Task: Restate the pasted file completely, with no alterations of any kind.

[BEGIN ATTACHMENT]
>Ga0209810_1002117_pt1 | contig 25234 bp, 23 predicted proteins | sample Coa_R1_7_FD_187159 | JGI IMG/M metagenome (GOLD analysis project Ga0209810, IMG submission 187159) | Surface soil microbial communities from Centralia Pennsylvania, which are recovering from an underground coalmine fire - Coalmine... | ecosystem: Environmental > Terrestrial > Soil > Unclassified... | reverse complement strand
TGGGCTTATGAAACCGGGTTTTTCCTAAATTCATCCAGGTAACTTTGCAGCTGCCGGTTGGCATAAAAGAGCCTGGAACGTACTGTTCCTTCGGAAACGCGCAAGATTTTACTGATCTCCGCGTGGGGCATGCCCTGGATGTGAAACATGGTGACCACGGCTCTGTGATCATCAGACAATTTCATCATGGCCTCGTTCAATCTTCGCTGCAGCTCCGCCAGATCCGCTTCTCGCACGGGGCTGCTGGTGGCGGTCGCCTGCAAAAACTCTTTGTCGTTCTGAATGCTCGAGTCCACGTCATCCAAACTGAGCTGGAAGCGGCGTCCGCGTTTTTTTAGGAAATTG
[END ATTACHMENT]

>Ga0209810_1002117_pt1 | contig 25234 bp, 23 predicted proteins | sample Coa_R1_7_FD_187159 | JGI IMG/M metagenome (GOLD analysis project Ga0209810, IMG submission 187159) | Surface soil microbial communities from Centralia Pennsylvania, which are recovering from an underground coalmine fire - Coalmine... | ecosystem: Environmental > Terrestrial > Soil > Unclassified... | reverse complement strand
TGGGCTTATGAAACCGGGTTTTTCCTAAATTCATCCAGGTAACTTTGCAGCTGCCGGTTGGCATAAAAGAGCCTGGAACGTACTGTTCCTTCGGAAACGCGCAAGATTTTACTGATCTCCGCGTGGGGCATGCCCTGGATGTGAAACATGGTGACCACGGCTCTGTGATCATCAGACAATTTCATCATGGCCTCGTTCAATCTTCGCTGCAGCTCCGCCAGATCCGCTTCTCGCACGGGGCTGCTGGTGGCGGTCGCCTGCAAAAACTCTTTGTCGTTCTGAATGCTCGAGTCCACGTCATCCAAACTGAGCTGGAAGCGGCGTCCGCGTTTTTTTAGGAAATTG